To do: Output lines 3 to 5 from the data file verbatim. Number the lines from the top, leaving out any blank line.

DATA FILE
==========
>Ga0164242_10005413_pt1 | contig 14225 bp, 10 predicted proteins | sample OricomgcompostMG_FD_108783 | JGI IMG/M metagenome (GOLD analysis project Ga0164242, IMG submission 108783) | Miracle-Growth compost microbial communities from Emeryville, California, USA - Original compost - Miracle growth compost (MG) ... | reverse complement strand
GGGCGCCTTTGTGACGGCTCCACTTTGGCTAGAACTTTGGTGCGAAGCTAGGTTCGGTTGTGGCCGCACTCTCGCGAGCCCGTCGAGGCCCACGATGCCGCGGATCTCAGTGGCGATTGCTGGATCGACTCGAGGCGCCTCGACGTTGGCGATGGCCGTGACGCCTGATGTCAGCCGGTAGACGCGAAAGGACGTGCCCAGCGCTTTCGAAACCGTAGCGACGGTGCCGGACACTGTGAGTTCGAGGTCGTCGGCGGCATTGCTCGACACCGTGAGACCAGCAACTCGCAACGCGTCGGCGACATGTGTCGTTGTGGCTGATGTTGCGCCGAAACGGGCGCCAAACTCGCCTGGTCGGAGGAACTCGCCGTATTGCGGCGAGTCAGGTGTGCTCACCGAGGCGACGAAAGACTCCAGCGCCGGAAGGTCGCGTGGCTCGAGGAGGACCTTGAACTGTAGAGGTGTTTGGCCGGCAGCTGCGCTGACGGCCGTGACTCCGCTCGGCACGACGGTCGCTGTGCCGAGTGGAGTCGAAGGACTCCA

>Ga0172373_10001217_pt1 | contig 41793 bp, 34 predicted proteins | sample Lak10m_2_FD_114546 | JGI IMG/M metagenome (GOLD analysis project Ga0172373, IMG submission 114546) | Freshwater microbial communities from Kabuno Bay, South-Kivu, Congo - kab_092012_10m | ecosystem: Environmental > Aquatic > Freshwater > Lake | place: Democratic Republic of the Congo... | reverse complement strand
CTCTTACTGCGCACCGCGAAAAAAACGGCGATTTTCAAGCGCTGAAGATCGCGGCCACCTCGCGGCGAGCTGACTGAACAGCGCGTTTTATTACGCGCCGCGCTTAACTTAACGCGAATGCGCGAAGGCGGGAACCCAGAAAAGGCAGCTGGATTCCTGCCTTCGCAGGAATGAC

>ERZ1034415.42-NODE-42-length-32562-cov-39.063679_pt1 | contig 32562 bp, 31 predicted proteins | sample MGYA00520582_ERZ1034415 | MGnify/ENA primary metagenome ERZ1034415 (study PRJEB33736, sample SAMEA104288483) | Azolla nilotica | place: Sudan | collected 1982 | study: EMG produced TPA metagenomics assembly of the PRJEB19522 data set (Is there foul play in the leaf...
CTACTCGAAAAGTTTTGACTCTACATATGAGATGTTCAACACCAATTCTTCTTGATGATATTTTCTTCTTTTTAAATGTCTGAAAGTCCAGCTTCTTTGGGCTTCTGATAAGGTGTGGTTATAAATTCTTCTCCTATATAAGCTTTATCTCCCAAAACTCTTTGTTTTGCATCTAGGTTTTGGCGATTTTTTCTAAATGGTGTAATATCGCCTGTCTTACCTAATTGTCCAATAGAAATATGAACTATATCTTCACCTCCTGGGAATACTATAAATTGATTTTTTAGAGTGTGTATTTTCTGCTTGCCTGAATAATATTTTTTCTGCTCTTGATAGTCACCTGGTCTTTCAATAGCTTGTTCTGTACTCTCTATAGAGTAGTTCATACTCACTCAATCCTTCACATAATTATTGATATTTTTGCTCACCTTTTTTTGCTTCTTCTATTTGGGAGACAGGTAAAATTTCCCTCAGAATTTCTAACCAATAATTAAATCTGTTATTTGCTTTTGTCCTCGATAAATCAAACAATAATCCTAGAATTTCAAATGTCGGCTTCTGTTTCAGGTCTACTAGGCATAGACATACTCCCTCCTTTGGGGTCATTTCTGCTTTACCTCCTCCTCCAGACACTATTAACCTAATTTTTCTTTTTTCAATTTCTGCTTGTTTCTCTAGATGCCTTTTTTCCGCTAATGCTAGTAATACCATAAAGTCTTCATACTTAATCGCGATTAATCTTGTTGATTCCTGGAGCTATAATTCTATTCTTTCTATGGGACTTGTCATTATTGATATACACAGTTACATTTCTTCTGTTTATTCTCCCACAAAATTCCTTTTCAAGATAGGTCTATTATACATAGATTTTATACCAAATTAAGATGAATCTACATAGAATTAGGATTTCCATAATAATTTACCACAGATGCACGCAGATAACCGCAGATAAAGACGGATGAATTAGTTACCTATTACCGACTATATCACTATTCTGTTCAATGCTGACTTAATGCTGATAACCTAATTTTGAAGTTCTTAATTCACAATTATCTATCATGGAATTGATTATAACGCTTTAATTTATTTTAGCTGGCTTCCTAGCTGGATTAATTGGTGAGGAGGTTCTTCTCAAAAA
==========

>Ga0172373_10001217_pt1 | contig 41793 bp, 34 predicted proteins | sample Lak10m_2_FD_114546 | JGI IMG/M metagenome (GOLD analysis project Ga0172373, IMG submission 114546) | Freshwater microbial communities from Kabuno Bay, South-Kivu, Congo - kab_092012_10m | ecosystem: Environmental > Aquatic > Freshwater > Lake | place: Democratic Republic of the Congo... | reverse complement strand
CTCTTACTGCGCACCGCGAAAAAAACGGCGATTTTCAAGCGCTGAAGATCGCGGCCACCTCGCGGCGAGCTGACTGAACAGCGCGTTTTATTACGCGCCGCGCTTAACTTAACGCGAATGCGCGAAGGCGGGAACCCAGAAAAGGCAGCTGGATTCCTGCCTTCGCAGGAATGAC

>ERZ1034415.42-NODE-42-length-32562-cov-39.063679_pt1 | contig 32562 bp, 31 predicted proteins | sample MGYA00520582_ERZ1034415 | MGnify/ENA primary metagenome ERZ1034415 (study PRJEB33736, sample SAMEA104288483) | Azolla nilotica | place: Sudan | collected 1982 | study: EMG produced TPA metagenomics assembly of the PRJEB19522 data set (Is there foul play in the leaf...